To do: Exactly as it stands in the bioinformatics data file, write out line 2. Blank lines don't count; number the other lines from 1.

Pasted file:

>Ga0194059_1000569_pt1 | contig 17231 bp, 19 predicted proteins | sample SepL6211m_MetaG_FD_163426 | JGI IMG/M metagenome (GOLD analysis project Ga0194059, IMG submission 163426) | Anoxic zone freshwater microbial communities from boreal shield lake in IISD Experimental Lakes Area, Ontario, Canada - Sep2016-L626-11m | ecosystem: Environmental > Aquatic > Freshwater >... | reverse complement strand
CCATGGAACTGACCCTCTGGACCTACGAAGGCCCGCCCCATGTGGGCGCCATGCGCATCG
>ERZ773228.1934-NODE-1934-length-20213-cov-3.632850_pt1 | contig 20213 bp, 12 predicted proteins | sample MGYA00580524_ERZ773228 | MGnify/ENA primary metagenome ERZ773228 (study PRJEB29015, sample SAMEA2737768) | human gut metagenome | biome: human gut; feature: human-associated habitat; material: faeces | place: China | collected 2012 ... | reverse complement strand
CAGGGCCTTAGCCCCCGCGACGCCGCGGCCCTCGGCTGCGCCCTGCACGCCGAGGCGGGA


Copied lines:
CCATGGAACTGACCCTCTGGACCTACGAAGGCCCGCCCCATGTGGGCGCCATGCGCATCG